For those of you who know me personally, it comes as no surprise; y’all know i have become a full-blooded language geek over the years. Having said that, I feel like banging the drums for Malay speak. It’s easy to learn because most Malays I have met speak English, more or less, and are willing to help. Another advantage is that they simply adopt many words and write them just the way they are pronounced.
Some examples – i won’t give translations as it’s pretty easy to figure out the meaning: Kaunter, Bas Stesen, Lori, Imigresen, Restoran, Kari, Teh, Jem, Coklat, Sup, Kompleks, Sekolah, Kolej, Buku, Insurans, Ambulans, Kastam… I remember having a great laugh with Joy when we saw ‘EPAL’ written on a computer store at Teluk Cempedak and even more so when on the waterfront of Kuching we spotted a sign promoting Aiskrim 🙂
Many Malay people have a jealous eye towards Singapore and its economic development while they turn a blind eye to how restrictive societies can become when money is valued higher than happiness or equated with one another and when standard of living is mistaken as quality of life. I meet people in Malaysia who are eager to live in a modern, industrialized country. It seems they want to imitate Western countries. How can they avoid to repeat the mistakes that have been made by others throughout the last centuries?
Can you imagine a European radio-broadcasting reminder telling you to stop at red lights? That is what’s happening here. While hitchhiking through Sarawak I listen to the radio repeating three times how important it is to follow the rules and to remember the three words: “Stop.At.Red!” Forgive me for saying this, I know car accidents happen on a daily basis. I am neither condoning nor encouraging anyone to ignore red lights, of course. The main reason I choose this example is that according to my experience Malay drivers are one of the most considerate and slow car drivers I have ever met in my life. Another reason I mention this particular incident is that I am reminded of the way governments in Africa try to impose a certain behaviour or adopt a model of society that works for some role-model ‘developed country’ without having the faintest idea of how to implement change. They try to influence collective conscience (Durkheim) and obviously, they are trying to do so with a sledgehammer mentality. The gap between the government and the populace is simply too big. The majority only talks about ‘the economy is good/bad’ and how strong/weak their currency is compared to Singapore/Brunei/Europe etc.
Who would be willing and able to build bridges? It is much easier to complain about corrupt politicians on the one side and to impose draconic penalties on the other.
There are several things i absolutely love about Malay people. One is the aforementioned cruising attitude. Another is the fact that they have small gestures of daily life which show their ability to give and receive freely. E.g. that they never hand over and never receive money singlehandedly. Instead, with the fingers of the other hand they touch the giving/receiving upper or lower arm. Like that, a payment always has a wholehearted appeal. Same goes for greeting a person. After a handshake the hand goes straight to the chest area indicating that you are a welcome guest in her/his heart.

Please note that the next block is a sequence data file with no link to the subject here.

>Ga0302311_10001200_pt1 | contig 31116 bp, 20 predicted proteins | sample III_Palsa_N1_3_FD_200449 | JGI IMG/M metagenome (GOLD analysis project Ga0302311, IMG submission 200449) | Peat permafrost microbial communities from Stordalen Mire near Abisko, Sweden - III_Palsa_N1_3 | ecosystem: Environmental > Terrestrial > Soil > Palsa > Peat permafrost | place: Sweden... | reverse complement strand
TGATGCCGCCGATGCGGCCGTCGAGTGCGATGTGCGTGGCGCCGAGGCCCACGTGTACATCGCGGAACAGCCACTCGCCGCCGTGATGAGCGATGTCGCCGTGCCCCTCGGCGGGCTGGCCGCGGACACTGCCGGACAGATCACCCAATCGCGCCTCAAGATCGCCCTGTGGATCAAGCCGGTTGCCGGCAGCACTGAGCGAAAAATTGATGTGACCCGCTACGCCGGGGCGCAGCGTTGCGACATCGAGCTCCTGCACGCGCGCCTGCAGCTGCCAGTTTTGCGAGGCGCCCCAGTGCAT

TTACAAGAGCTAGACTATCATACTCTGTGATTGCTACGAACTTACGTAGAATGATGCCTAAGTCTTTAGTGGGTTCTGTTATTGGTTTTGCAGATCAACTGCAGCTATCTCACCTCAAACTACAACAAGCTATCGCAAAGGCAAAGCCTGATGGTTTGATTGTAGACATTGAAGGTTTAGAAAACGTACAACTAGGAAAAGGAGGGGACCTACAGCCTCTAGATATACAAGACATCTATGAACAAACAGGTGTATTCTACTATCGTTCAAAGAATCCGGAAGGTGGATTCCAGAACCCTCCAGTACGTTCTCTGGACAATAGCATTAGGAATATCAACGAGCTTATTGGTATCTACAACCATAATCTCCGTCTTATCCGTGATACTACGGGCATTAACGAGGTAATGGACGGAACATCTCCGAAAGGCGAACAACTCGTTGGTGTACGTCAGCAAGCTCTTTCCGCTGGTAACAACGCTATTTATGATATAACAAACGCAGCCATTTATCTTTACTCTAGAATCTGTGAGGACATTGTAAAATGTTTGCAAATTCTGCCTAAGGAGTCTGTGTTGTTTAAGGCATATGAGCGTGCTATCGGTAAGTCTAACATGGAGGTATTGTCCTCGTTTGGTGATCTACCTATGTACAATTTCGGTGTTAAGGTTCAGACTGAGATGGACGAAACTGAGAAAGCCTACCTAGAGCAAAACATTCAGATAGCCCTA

Another thing that catches my attention is how easy it is to smile at other people around here. In 9.5 out of 10 times an honest, sometimes shy sometimes beaming smile is the response. At least the places I go to the people seem to be one happy bunch. Also, if something is said that could rub someone the wrong way they are not easily offended. Most of the time a joke is made out of it. Social lubrication in the form of open smiling faces really works well here. In case it doesn’t work a cigarette is offered to blow off some steam – a modern peace pipe, one might say.
Last but not least, it is the country I feel most at home in Southeast Asia. Hitherto, I have been to Thailand, Myanmar, Laos, Cambodia, and Malaysia including Sarawak and Sabah. Part of it is the ease with which you can hitch a ride here. People are even willing to make a detour in order to bring you to remote places or to avoid getting you into potentially dangerous areas. They’re interested in how you live life, make appreciative comments about your style, buy you drinks, invite you to stay for a night at their crib etc.
I remember hitchhiking with Maarten. We had breakfast in Sipitang – where we had been brought by a young man who had had to drive back to his own house later on for ‘only’ (sic!) two hours – we ordered some mee soup and roti canai, and we sat down at a table with a muslim man. When we were almost finished he said that our meal is covered. We don’t need to pay, he has already taken care of that. ‘Terima kasih!’, our daily chorus.
Most certainly encounters like these serve as a great inspiration and motivation to develop generosity wherever i go. Giving, in any way whatsoever, makes you feel good, makes you feel wealthy, makes you feel happy. Try it. Come and see for yourself! Ehi passiko 🙂
Bhikkhus, if beings knew, as I know, the result of giving & sharing, they would not eat without having given, nor would theyballow the stain of meanness to obsess them and take root in their minds. Even if it were their last morsel, their last mouthful, they would not eat without having shared it, if there were someone to share it with…